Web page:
Kamal Zakher, coordinator of the Front for Secular Copts and Wafd Party member has submitted his resignation to the party this week in response to what he says are actions taken by the party towards greater understanding with the Muslim Brotherhood.
“It is turning into a Wafd Brotherhood group,” Zakher told Al-Masry Al-Youm.
Zakher's resignation was prompted by a series of incidents that included the visit of the head of the party, al-Sayed al-Badawy to the Brotherhood on 25 July. Moreover, Soad Saleh, a moderate Islamic preacher who recently joined the party, made statements that were deemed anti-liberal on a television show early in June. The addition of a Muslim editorial page in the party’s daily newspaper during the month of Ramadan and a statement by al-Badawy in early August saying that the party is not secular have also added to Zakher's growing discomfort.
The 90-year-old party has adopted broadly liberal politics since its inception, but Zakher now sees it as moving towards greater Islamization. However some experts see the party's moves as expedient political strategies, especially ahead of the parliamentary elections scheduled for late November and opposition tendencies to move closer together in order to strengthen their position.
Zakher deems this association with the banned but tolerated Brotherhood group unacceptable. “I don’t accept that we, as a legal party, should give recognition to a banned organization,” he said.
Diaa Rashwan, political analyst with the Al-Ahram Center for Political and Strategic Studies, doesn't see the party's move as part of a wider tendency towards Islamization. “How long has Kamal Zakher even been with the Wafd?” Rashwan asked, referring to Zakher's recent membership.
Al-Badawy, however, maintained that, “there will not be any association with the Brotherhood in the coming elections."
Rashwan added that any association with the Muslim Brotherhood doesn't necessarily mean a change in ideology. "If there is collaboration between the two groups, it would be organized through a written agreement that would define the political goals," he added.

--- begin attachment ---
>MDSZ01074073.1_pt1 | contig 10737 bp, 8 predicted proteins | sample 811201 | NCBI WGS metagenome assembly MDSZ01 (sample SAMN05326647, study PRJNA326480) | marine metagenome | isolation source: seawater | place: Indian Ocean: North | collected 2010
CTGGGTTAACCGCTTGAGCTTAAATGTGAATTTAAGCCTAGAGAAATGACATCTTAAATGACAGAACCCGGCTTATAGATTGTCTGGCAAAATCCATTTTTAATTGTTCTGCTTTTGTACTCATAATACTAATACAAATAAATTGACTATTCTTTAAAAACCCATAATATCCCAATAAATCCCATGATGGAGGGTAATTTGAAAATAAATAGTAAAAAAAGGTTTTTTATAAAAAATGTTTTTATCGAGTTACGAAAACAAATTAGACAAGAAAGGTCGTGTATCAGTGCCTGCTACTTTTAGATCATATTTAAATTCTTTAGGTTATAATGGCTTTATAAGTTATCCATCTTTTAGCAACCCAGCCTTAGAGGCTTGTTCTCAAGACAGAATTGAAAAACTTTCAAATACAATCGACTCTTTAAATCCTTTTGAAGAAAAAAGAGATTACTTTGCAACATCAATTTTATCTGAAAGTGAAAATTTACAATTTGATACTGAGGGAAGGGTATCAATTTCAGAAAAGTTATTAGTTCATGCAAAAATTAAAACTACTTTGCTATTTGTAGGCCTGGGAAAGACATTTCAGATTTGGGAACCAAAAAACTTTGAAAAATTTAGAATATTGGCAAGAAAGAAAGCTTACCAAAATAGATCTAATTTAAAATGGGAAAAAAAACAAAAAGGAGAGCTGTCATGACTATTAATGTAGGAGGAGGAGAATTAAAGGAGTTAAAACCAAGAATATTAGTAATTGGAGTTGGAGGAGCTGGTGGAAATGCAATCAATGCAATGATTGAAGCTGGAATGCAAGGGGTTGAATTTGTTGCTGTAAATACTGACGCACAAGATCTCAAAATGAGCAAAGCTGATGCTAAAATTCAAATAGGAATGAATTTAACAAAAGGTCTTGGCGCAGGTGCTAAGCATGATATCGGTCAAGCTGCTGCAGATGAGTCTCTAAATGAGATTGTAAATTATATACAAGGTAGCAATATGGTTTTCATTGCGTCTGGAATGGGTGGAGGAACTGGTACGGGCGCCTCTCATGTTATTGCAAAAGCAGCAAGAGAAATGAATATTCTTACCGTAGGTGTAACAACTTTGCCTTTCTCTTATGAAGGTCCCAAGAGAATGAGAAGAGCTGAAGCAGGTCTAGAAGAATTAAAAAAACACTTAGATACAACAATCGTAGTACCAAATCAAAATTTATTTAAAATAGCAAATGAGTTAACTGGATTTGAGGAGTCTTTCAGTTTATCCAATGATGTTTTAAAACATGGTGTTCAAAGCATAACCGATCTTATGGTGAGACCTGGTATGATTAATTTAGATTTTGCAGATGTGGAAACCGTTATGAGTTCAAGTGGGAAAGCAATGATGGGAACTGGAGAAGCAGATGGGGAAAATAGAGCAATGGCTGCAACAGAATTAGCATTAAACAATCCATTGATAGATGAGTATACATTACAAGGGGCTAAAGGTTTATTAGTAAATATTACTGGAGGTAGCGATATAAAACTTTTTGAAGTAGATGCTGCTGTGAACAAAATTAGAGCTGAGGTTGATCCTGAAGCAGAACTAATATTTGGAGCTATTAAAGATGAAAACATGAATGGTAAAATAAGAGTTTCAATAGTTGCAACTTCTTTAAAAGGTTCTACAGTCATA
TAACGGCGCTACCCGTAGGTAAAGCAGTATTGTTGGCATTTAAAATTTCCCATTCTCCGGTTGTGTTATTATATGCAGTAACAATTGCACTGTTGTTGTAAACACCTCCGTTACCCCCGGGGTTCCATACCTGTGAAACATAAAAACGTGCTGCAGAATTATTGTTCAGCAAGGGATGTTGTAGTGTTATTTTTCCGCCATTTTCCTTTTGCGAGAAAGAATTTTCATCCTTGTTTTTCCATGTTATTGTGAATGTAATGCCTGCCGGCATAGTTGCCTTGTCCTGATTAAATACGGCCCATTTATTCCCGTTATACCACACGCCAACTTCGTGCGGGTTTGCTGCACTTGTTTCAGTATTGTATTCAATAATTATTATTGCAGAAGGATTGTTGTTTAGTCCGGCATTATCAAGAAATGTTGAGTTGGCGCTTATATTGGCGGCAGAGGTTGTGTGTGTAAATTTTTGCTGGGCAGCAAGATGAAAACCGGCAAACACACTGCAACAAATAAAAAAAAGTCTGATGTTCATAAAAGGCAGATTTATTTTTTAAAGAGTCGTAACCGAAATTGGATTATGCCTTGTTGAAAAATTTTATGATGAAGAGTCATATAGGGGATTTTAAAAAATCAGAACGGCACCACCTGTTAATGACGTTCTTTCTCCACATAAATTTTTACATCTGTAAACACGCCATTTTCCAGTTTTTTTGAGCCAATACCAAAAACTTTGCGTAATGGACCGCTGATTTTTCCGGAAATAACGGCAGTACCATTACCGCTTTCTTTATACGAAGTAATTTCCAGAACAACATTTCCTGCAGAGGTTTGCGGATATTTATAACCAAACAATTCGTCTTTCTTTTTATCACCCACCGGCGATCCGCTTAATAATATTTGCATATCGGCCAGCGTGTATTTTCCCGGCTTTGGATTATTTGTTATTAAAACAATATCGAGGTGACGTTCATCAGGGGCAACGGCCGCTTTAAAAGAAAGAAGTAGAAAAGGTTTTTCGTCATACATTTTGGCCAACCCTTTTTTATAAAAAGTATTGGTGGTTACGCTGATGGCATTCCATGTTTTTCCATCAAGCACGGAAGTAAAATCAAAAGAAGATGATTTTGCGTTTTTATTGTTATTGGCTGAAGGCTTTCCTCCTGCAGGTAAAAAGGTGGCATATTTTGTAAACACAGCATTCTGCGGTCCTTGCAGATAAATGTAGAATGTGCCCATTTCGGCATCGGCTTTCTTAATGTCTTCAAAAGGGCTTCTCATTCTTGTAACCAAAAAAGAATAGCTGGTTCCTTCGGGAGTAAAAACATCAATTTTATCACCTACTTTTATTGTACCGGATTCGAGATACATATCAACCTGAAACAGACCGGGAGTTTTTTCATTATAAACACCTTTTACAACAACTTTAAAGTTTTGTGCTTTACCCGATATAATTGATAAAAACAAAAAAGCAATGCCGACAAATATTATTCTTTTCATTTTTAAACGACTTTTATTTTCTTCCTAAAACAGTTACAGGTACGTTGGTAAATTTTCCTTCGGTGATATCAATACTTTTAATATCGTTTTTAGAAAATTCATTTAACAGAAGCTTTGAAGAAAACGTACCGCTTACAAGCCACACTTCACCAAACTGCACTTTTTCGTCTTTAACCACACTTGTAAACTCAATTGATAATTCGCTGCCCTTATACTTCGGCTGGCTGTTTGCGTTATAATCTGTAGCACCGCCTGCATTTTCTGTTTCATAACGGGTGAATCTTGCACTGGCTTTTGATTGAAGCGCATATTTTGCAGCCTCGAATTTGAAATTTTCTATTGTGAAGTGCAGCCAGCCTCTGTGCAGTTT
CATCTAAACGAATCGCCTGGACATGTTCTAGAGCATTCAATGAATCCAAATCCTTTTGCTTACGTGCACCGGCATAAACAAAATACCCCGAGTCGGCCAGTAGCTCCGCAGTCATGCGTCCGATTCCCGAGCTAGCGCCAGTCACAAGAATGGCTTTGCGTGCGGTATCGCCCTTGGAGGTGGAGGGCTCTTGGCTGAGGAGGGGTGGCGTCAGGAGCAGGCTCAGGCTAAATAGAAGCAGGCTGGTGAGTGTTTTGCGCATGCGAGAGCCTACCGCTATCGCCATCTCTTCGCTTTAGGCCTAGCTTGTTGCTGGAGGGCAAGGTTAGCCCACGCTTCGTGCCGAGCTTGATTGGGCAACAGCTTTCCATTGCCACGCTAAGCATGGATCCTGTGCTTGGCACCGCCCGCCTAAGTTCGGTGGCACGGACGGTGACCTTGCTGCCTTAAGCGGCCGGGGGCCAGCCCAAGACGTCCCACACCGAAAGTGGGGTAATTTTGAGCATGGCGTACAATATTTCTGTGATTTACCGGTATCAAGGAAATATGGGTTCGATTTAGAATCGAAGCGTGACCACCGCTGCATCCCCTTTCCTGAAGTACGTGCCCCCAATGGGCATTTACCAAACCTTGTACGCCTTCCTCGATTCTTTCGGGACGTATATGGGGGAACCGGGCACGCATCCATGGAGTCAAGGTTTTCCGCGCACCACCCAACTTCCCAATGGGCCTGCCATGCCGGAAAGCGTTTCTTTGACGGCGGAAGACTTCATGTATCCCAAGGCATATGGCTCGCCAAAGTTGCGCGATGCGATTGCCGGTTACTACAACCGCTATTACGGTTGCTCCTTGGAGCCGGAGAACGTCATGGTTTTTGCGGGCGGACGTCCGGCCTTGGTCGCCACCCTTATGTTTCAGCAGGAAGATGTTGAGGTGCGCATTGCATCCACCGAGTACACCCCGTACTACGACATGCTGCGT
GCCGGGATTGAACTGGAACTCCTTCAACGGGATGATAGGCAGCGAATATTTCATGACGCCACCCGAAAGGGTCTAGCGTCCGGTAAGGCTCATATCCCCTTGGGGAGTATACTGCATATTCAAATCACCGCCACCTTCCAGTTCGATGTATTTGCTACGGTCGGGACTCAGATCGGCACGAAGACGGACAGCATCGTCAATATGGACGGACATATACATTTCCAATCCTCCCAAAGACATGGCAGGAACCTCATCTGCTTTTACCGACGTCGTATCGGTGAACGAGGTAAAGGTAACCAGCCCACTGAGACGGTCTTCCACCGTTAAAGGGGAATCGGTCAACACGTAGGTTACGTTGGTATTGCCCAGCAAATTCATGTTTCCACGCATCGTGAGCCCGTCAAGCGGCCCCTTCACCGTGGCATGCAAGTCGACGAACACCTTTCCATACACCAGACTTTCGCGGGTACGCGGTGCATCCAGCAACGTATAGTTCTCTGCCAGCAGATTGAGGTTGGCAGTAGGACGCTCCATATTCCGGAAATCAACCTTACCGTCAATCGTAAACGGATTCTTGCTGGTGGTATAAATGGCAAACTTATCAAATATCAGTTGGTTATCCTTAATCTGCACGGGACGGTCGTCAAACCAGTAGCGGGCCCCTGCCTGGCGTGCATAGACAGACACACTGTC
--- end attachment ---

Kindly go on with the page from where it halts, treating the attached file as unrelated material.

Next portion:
The Wafd Party previously collaborated with the Brotherhood in the 1984 parliamentry elections.
“Fouad Serag Eddin (former party head) worked closely with the Brotherhood ahead of elections and it was very successful,” said Rashwan. In an interview with Al-Masry Al-Youm, al-Badawy said that the previous association with the Wafd was of greater benefit to the Brotherhood and that at no point did the liberal party raise the "Islam is the Solution" flag, which has been adopted by the Brotherhood.
Another issue raised by Zakher was the statement made by party member Saleh on the TV program Manshet on ONTV where she expressed her rejection of the idea of a Christian ruling the country. “This shows that Islamic thought is penetrating the Wafd Party,” said Zakher who added that he has no problem with an Islamic ideology per se, but rather that it should not be part of an avowedly liberal party.
“Saleh is not the head of the party, and is not one of the leading figures in it. Party members often don’t convey the exact party line,” Rashwan maintained.
Meanwhile, the party's leading figures are trying hard to get Zakher back on board. “I’ll call him and convince him to come back,” Mounir Fakhry Abdel Nour, a leading Christian party member told Al-Masry Al-Youm. But Zakher said he won’t return unless a statement is issued explaining recent party actions and a promise that it will be wary of taking the route to greater Islamization.
190 members of the party expressed interest in running for the upcoming elections, of whom 20 are women. The party's ruling board intends to choose 125 candidates by 7 September.